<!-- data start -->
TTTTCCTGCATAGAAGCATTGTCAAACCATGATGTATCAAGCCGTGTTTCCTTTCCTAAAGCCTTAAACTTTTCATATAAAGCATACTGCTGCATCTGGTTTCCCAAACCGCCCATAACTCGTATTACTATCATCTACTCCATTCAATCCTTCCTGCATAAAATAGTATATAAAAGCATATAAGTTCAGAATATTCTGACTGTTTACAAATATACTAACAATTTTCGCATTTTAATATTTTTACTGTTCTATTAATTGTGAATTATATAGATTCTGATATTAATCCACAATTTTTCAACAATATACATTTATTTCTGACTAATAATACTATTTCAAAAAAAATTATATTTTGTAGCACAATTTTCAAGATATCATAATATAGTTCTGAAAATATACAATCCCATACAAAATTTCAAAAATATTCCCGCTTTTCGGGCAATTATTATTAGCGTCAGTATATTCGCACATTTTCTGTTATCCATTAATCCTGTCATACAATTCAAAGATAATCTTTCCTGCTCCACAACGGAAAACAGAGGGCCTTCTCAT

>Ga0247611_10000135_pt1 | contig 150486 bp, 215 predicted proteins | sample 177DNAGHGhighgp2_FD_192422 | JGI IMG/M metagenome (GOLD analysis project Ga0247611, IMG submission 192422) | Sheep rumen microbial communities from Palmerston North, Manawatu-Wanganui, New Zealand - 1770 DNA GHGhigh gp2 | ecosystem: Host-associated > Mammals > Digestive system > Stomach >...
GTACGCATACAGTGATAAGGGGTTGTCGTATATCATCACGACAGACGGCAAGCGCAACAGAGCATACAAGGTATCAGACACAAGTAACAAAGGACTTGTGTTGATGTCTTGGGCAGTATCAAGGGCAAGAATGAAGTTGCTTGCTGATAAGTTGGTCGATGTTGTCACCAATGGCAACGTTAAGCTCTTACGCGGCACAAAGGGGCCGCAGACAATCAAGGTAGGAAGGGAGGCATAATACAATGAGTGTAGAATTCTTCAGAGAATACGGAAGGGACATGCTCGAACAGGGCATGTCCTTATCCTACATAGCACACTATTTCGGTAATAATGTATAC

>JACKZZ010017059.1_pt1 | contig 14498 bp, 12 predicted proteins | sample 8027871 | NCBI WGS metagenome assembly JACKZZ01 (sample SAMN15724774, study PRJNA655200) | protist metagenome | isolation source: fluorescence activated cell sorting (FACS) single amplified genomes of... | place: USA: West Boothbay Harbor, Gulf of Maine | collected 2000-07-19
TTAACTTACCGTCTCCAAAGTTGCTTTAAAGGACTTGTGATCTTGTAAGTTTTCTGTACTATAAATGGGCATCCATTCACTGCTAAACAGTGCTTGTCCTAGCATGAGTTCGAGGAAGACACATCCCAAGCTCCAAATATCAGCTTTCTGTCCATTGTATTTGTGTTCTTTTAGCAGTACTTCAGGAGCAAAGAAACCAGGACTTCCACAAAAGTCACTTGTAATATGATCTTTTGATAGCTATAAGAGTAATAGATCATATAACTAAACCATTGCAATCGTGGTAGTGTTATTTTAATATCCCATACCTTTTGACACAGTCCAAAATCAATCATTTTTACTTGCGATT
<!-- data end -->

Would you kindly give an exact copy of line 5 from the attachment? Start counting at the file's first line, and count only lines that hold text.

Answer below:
TTAACTTACCGTCTCCAAAGTTGCTTTAAAGGACTTGTGATCTTGTAAGTTTTCTGTACTATAAATGGGCATCCATTCACTGCTAAACAGTGCTTGTCCTAGCATGAGTTCGAGGAAGACACATCCCAAGCTCCAAATATCAGCTTTCTGTCCATTGTATTTGTGTTCTTTTAGCAGTACTTCAGGAGCAAAGAAACCAGGACTTCCACAAAAGTCACTTGTAATATGATCTTTTGATAGCTATAAGAGTAATAGATCATATAACTAAACCATTGCAATCGTGGTAGTGTTATTTTAATATCCCATACCTTTTGACACAGTCCAAAATCAATCATTTTTACTTGCGATT